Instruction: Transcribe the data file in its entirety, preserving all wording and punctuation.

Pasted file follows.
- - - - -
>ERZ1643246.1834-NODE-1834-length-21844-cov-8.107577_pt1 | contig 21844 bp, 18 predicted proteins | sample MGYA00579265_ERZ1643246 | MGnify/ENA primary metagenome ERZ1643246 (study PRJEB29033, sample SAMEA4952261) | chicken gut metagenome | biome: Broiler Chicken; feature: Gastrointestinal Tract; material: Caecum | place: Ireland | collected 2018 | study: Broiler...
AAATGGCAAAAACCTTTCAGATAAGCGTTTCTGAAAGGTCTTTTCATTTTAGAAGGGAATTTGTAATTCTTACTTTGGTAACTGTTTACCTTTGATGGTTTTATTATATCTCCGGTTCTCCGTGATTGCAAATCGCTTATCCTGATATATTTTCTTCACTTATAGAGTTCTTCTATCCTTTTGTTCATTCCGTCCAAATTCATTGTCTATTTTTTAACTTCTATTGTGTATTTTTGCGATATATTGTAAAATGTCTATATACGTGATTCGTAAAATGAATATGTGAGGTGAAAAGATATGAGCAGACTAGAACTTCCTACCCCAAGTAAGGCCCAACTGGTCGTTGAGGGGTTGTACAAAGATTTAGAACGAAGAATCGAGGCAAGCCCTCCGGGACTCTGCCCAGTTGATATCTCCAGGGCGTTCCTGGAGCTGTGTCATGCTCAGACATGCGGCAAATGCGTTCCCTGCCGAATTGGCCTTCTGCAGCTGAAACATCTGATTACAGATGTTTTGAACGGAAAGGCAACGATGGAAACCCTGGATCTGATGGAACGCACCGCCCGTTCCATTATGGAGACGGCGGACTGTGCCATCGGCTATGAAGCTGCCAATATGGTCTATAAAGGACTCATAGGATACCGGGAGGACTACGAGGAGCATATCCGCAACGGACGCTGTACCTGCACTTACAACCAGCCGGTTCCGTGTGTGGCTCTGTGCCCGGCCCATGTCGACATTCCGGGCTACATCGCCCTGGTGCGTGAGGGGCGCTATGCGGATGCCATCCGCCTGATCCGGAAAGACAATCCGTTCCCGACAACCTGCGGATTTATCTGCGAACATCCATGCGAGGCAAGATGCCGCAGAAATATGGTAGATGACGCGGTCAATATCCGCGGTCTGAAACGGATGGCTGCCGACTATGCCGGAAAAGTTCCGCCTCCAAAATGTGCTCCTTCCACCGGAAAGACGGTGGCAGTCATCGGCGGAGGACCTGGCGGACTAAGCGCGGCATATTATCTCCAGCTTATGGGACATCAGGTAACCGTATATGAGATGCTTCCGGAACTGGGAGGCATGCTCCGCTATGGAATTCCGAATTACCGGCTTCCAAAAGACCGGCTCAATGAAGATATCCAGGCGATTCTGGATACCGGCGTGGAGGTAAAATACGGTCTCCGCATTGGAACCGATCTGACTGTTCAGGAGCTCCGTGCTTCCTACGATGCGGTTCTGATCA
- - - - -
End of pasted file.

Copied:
>ERZ1643246.1834-NODE-1834-length-21844-cov-8.107577_pt1 | contig 21844 bp, 18 predicted proteins | sample MGYA00579265_ERZ1643246 | MGnify/ENA primary metagenome ERZ1643246 (study PRJEB29033, sample SAMEA4952261) | chicken gut metagenome | biome: Broiler Chicken; feature: Gastrointestinal Tract; material: Caecum | place: Ireland | collected 2018 | study: Broiler...
AAATGGCAAAAACCTTTCAGATAAGCGTTTCTGAAAGGTCTTTTCATTTTAGAAGGGAATTTGTAATTCTTACTTTGGTAACTGTTTACCTTTGATGGTTTTATTATATCTCCGGTTCTCCGTGATTGCAAATCGCTTATCCTGATATATTTTCTTCACTTATAGAGTTCTTCTATCCTTTTGTTCATTCCGTCCAAATTCATTGTCTATTTTTTAACTTCTATTGTGTATTTTTGCGATATATTGTAAAATGTCTATATACGTGATTCGTAAAATGAATATGTGAGGTGAAAAGATATGAGCAGACTAGAACTTCCTACCCCAAGTAAGGCCCAACTGGTCGTTGAGGGGTTGTACAAAGATTTAGAACGAAGAATCGAGGCAAGCCCTCCGGGACTCTGCCCAGTTGATATCTCCAGGGCGTTCCTGGAGCTGTGTCATGCTCAGACATGCGGCAAATGCGTTCCCTGCCGAATTGGCCTTCTGCAGCTGAAACATCTGATTACAGATGTTTTGAACGGAAAGGCAACGATGGAAACCCTGGATCTGATGGAACGCACCGCCCGTTCCATTATGGAGACGGCGGACTGTGCCATCGGCTATGAAGCTGCCAATATGGTCTATAAAGGACTCATAGGATACCGGGAGGACTACGAGGAGCATATCCGCAACGGACGCTGTACCTGCACTTACAACCAGCCGGTTCCGTGTGTGGCTCTGTGCCCGGCCCATGTCGACATTCCGGGCTACATCGCCCTGGTGCGTGAGGGGCGCTATGCGGATGCCATCCGCCTGATCCGGAAAGACAATCCGTTCCCGACAACCTGCGGATTTATCTGCGAACATCCATGCGAGGCAAGATGCCGCAGAAATATGGTAGATGACGCGGTCAATATCCGCGGTCTGAAACGGATGGCTGCCGACTATGCCGGAAAAGTTCCGCCTCCAAAATGTGCTCCTTCCACCGGAAAGACGGTGGCAGTCATCGGCGGAGGACCTGGCGGACTAAGCGCGGCATATTATCTCCAGCTTATGGGACATCAGGTAACCGTATATGAGATGCTTCCGGAACTGGGAGGCATGCTCCGCTATGGAATTCCGAATTACCGGCTTCCAAAAGACCGGCTCAATGAAGATATCCAGGCGATTCTGGATACCGGCGTGGAGGTAAAATACGGTCTCCGCATTGGAACCGATCTGACTGTTCAGGAGCTCCGTGCTTCCTACGATGCGGTTCTGATCA